After winding their way up a hundred-foot-tall pathway in the Czech Republic set atop a mountain peak (itself located over 3,000 feet above sea level), visitors are presented with two options: walk all the way back down, or take a ride on the slide that shoots back down through the center of the spiralling walkways on all sides.
Another feature for daredevils comes in the form of netting suspended from a section along the top. Those who wish to can walk and lay on this mesh, experiencing whatever level of terror they can tolerate.
Fránek Architects designed this massive wooden structure, dubbed Sky Walk and aimed at giving viewers a number of twists, turns and chances to find the perfect vista while they work their way up.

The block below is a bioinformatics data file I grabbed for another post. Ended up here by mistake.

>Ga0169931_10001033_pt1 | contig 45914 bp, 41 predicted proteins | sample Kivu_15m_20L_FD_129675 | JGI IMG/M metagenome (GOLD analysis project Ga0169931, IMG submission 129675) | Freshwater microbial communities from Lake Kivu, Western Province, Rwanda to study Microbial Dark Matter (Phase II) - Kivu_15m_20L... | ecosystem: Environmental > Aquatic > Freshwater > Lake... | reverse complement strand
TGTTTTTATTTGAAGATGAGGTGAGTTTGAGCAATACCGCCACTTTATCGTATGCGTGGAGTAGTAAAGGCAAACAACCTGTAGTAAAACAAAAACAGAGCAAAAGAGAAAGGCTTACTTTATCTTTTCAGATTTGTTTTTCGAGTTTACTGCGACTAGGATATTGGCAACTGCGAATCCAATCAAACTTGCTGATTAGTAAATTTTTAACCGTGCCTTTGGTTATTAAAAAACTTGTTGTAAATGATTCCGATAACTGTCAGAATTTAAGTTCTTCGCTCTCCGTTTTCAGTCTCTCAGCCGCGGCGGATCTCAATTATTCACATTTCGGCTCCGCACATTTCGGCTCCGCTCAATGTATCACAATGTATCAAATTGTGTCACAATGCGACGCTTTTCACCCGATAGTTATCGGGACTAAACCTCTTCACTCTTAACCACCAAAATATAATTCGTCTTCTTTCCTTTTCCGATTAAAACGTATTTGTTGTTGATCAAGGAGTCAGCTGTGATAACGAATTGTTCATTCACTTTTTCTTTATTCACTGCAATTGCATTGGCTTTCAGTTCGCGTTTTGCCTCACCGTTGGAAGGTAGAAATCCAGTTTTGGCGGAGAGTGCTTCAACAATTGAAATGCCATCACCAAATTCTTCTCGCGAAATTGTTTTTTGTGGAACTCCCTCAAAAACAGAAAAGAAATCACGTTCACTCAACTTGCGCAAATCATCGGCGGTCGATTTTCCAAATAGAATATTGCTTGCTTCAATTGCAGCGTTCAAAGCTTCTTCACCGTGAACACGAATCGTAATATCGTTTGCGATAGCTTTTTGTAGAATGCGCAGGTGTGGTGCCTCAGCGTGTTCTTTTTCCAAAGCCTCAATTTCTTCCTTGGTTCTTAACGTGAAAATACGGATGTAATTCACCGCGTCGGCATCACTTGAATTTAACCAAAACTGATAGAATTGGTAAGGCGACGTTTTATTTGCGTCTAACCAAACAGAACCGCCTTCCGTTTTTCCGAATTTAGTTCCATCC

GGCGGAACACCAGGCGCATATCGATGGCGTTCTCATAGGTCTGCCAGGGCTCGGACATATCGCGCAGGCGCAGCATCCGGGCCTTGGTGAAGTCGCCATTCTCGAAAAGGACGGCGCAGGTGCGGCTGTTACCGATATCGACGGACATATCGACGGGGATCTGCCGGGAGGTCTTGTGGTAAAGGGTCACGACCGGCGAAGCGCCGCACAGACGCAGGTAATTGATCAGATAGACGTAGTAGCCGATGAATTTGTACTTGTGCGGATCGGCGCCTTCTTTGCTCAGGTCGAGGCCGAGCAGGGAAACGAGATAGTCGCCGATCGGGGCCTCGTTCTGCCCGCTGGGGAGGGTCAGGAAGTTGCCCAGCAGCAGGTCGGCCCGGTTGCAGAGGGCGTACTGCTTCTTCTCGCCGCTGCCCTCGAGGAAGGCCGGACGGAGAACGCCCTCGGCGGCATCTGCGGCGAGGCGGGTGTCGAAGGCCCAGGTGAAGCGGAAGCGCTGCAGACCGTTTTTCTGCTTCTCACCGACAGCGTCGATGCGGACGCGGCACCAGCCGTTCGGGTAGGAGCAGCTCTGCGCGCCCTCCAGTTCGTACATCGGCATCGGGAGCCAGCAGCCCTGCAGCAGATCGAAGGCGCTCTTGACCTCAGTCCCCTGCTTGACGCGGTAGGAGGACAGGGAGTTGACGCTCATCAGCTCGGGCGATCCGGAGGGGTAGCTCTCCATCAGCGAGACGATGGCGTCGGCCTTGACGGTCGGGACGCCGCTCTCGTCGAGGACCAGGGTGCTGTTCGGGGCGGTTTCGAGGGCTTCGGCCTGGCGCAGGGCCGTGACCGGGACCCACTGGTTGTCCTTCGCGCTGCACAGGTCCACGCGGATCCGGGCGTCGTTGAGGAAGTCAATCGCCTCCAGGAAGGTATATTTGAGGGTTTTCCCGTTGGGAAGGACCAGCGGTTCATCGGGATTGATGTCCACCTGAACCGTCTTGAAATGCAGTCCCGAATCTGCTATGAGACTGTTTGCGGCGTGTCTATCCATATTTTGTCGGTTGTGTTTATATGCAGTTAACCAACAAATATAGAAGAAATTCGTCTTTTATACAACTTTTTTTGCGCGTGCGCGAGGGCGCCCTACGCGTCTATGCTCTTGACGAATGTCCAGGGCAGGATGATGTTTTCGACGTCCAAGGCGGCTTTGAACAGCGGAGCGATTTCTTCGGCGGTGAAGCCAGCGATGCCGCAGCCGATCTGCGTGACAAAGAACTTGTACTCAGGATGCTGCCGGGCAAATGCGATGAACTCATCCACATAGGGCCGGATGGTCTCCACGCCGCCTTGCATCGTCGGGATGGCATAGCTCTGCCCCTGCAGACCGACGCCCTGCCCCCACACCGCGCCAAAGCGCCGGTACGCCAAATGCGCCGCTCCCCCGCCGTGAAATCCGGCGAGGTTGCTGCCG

“It offers an endless amount of views, situations and moments where an indiscernible human being enters the depth and emerges on the outskirts of this natural structure,” said Fránek.
The pathways are suspended from a central structural core made up of metal-joined wood trusses, forming a space frame that also supports the stainless steel slide more brave guests will opt to take for their return trip.
Located as it is on top of a tall and exposed mountain, the structure is heavily reinforced throughout and tied to concrete footings buried deep in the ground. It also features an emergency spiral staircase down its center. Travelers can get to this wheel-accessible pedestrian viewing spiral via a chairlift at the foot of the mountain, near Dolni Morava.
“I don’t know of any other timber construction with steel elements of a similar size and purpose,” Fránek said. “There are constructions of a similar size but ours takes on an abstract form that suggests the flight of a nocturnal butterfly whose path is seemingly chaotic.”